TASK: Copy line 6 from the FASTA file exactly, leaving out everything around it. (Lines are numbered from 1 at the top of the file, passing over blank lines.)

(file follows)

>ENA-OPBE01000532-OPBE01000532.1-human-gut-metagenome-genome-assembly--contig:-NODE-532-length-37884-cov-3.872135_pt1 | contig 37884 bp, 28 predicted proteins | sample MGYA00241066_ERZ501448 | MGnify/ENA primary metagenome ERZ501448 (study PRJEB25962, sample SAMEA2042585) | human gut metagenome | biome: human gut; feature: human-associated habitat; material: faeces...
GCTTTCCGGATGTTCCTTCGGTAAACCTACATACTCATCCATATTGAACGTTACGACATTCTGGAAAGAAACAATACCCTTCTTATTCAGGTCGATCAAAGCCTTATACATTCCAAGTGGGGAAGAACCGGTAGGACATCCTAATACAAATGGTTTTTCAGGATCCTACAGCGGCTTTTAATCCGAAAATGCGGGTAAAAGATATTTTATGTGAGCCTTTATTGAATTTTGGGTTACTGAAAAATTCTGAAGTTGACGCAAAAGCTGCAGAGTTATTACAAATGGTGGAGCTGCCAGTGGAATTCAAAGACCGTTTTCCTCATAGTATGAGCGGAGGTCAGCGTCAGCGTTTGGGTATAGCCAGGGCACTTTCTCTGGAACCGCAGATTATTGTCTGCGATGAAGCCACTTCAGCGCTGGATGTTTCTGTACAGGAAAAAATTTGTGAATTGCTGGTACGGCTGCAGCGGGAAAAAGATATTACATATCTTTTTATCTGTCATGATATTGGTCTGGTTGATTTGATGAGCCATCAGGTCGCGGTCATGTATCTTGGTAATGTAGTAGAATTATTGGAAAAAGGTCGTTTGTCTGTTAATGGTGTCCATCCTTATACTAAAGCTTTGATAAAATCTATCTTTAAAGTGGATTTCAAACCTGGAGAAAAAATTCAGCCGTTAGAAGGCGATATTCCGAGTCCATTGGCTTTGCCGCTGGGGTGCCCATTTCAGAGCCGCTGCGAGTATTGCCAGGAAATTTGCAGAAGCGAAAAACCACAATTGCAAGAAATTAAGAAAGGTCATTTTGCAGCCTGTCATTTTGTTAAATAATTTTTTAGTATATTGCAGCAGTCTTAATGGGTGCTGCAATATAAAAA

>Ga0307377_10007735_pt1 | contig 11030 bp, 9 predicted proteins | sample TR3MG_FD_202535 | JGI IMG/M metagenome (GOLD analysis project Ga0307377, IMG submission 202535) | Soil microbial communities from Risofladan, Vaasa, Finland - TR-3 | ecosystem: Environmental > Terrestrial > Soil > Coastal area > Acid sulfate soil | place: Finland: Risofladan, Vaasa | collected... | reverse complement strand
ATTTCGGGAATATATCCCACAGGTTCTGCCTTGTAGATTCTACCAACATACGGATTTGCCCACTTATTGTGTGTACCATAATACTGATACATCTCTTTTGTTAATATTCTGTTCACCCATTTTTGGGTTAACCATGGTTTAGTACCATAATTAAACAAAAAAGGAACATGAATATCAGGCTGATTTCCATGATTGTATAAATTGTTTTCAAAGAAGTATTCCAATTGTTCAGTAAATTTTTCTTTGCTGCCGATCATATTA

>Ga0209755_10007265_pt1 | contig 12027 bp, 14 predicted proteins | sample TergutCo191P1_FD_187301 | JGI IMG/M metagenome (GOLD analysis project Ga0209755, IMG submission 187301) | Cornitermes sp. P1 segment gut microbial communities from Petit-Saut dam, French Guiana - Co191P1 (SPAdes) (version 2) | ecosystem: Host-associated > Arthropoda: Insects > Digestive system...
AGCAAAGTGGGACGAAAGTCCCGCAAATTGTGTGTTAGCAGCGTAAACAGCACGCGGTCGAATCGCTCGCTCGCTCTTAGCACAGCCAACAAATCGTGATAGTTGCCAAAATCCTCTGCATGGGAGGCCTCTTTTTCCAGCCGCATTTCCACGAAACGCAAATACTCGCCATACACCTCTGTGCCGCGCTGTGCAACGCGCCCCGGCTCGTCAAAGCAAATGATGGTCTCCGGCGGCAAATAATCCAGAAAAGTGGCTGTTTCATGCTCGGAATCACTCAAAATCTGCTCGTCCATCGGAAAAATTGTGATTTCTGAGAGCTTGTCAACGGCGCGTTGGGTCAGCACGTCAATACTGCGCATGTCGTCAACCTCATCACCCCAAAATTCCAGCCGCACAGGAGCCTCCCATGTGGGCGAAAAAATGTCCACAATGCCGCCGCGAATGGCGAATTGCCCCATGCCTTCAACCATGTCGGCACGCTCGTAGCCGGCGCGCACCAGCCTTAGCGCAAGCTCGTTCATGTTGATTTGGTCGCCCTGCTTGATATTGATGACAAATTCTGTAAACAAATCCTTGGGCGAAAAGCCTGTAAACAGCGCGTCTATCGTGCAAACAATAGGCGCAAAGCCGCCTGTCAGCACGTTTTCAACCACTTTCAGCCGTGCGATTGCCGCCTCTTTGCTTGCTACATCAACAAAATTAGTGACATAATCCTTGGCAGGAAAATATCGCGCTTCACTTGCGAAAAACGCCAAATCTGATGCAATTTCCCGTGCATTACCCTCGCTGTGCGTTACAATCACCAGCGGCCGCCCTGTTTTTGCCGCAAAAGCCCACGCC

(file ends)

AGCAAAGTGGGACGAAAGTCCCGCAAATTGTGTGTTAGCAGCGTAAACAGCACGCGGTCGAATCGCTCGCTCGCTCTTAGCACAGCCAACAAATCGTGATAGTTGCCAAAATCCTCTGCATGGGAGGCCTCTTTTTCCAGCCGCATTTCCACGAAACGCAAATACTCGCCATACACCTCTGTGCCGCGCTGTGCAACGCGCCCCGGCTCGTCAAAGCAAATGATGGTCTCCGGCGGCAAATAATCCAGAAAAGTGGCTGTTTCATGCTCGGAATCACTCAAAATCTGCTCGTCCATCGGAAAAATTGTGATTTCTGAGAGCTTGTCAACGGCGCGTTGGGTCAGCACGTCAATACTGCGCATGTCGTCAACCTCATCACCCCAAAATTCCAGCCGCACAGGAGCCTCCCATGTGGGCGAAAAAATGTCCACAATGCCGCCGCGAATGGCGAATTGCCCCATGCCTTCAACCATGTCGGCACGCTCGTAGCCGGCGCGCACCAGCCTTAGCGCAAGCTCGTTCATGTTGATTTGGTCGCCCTGCTTGATATTGATGACAAATTCTGTAAACAAATCCTTGGGCGAAAAGCCTGTAAACAGCGCGTCTATCGTGCAAACAATAGGCGCAAAGCCGCCTGTCAGCACGTTTTCAACCACTTTCAGCCGTGCGATTGCCGCCTCTTTGCTTGCTACATCAACAAAATTAGTGACATAATCCTTGGCAGGAAAATATCGCGCTTCACTTGCGAAAAACGCCAAATCTGATGCAATTTCCCGTGCATTACCCTCGCTGTGCGTTACAATCACCAGCGGCCGCCCTGTTTTTGCCGCAAAAGCCCACGCC